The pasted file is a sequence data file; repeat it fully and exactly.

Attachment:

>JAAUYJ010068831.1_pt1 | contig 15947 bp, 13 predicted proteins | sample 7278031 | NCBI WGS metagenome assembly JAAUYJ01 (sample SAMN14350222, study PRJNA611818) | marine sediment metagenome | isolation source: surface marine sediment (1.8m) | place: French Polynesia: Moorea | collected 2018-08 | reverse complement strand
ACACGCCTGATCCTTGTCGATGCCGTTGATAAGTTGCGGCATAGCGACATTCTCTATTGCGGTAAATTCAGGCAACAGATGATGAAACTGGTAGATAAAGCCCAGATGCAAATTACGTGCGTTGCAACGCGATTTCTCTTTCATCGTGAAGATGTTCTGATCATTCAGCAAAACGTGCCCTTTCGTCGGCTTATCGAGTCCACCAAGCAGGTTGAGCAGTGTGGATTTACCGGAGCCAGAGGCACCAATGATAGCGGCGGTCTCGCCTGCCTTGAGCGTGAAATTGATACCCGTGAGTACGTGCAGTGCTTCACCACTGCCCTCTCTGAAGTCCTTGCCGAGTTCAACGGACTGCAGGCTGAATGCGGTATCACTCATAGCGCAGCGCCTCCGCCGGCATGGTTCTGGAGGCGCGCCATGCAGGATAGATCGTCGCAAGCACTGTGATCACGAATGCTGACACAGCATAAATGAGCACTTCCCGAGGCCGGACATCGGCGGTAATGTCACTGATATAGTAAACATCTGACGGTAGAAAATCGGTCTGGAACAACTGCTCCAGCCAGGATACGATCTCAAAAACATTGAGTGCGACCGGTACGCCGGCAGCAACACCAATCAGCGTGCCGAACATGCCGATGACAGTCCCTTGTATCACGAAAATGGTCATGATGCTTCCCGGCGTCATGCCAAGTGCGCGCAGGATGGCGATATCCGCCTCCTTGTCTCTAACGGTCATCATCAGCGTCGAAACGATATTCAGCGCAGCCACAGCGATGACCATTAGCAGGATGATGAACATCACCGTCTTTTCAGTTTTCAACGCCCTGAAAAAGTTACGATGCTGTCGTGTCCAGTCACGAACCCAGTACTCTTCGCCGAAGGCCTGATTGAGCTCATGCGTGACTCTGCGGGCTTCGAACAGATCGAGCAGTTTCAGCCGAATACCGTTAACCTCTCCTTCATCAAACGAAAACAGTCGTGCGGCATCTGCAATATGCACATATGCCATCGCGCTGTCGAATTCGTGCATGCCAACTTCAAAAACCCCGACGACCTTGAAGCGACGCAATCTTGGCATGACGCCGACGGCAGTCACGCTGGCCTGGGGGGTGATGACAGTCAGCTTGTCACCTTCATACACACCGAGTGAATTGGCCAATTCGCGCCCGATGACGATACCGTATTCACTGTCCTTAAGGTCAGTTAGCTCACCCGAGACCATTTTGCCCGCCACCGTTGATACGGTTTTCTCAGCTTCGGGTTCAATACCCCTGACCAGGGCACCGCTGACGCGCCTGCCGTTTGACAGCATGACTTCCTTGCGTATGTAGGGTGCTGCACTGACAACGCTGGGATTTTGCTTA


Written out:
>JAAUYJ010068831.1_pt1 | contig 15947 bp, 13 predicted proteins | sample 7278031 | NCBI WGS metagenome assembly JAAUYJ01 (sample SAMN14350222, study PRJNA611818) | marine sediment metagenome | isolation source: surface marine sediment (1.8m) | place: French Polynesia: Moorea | collected 2018-08 | reverse complement strand
ACACGCCTGATCCTTGTCGATGCCGTTGATAAGTTGCGGCATAGCGACATTCTCTATTGCGGTAAATTCAGGCAACAGATGATGAAACTGGTAGATAAAGCCCAGATGCAAATTACGTGCGTTGCAACGCGATTTCTCTTTCATCGTGAAGATGTTCTGATCATTCAGCAAAACGTGCCCTTTCGTCGGCTTATCGAGTCCACCAAGCAGGTTGAGCAGTGTGGATTTACCGGAGCCAGAGGCACCAATGATAGCGGCGGTCTCGCCTGCCTTGAGCGTGAAATTGATACCCGTGAGTACGTGCAGTGCTTCACCACTGCCCTCTCTGAAGTCCTTGCCGAGTTCAACGGACTGCAGGCTGAATGCGGTATCACTCATAGCGCAGCGCCTCCGCCGGCATGGTTCTGGAGGCGCGCCATGCAGGATAGATCGTCGCAAGCACTGTGATCACGAATGCTGACACAGCATAAATGAGCACTTCCCGAGGCCGGACATCGGCGGTAATGTCACTGATATAGTAAACATCTGACGGTAGAAAATCGGTCTGGAACAACTGCTCCAGCCAGGATACGATCTCAAAAACATTGAGTGCGACCGGTACGCCGGCAGCAACACCAATCAGCGTGCCGAACATGCCGATGACAGTCCCTTGTATCACGAAAATGGTCATGATGCTTCCCGGCGTCATGCCAAGTGCGCGCAGGATGGCGATATCCGCCTCCTTGTCTCTAACGGTCATCATCAGCGTCGAAACGATATTCAGCGCAGCCACAGCGATGACCATTAGCAGGATGATGAACATCACCGTCTTTTCAGTTTTCAACGCCCTGAAAAAGTTACGATGCTGTCGTGTCCAGTCACGAACCCAGTACTCTTCGCCGAAGGCCTGATTGAGCTCATGCGTGACTCTGCGGGCTTCGAACAGATCGAGCAGTTTCAGCCGAATACCGTTAACCTCTCCTTCATCAAACGAAAACAGTCGTGCGGCATCTGCAATATGCACATATGCCATCGCGCTGTCGAATTCGTGCATGCCAACTTCAAAAACCCCGACGACCTTGAAGCGACGCAATCTTGGCATGACGCCGACGGCAGTCACGCTGGCCTGGGGGGTGATGACAGTCAGCTTGTCACCTTCATACACACCGAGTGAATTGGCCAATTCGCGCCCGATGACGATACCGTATTCACTGTCCTTAAGGTCAGTTAGCTCACCCGAGACCATTTTGCCCGCCACCGTTGATACGGTTTTCTCAGCTTCGGGTTCAATACCCCTGACCAGGGCACCGCTGACGCGCCTGCCGTTTGACAGCATGACTTCCTTGCGTATGTAGGGTGCTGCACTGACAACGCTGGGATTTTGCTTA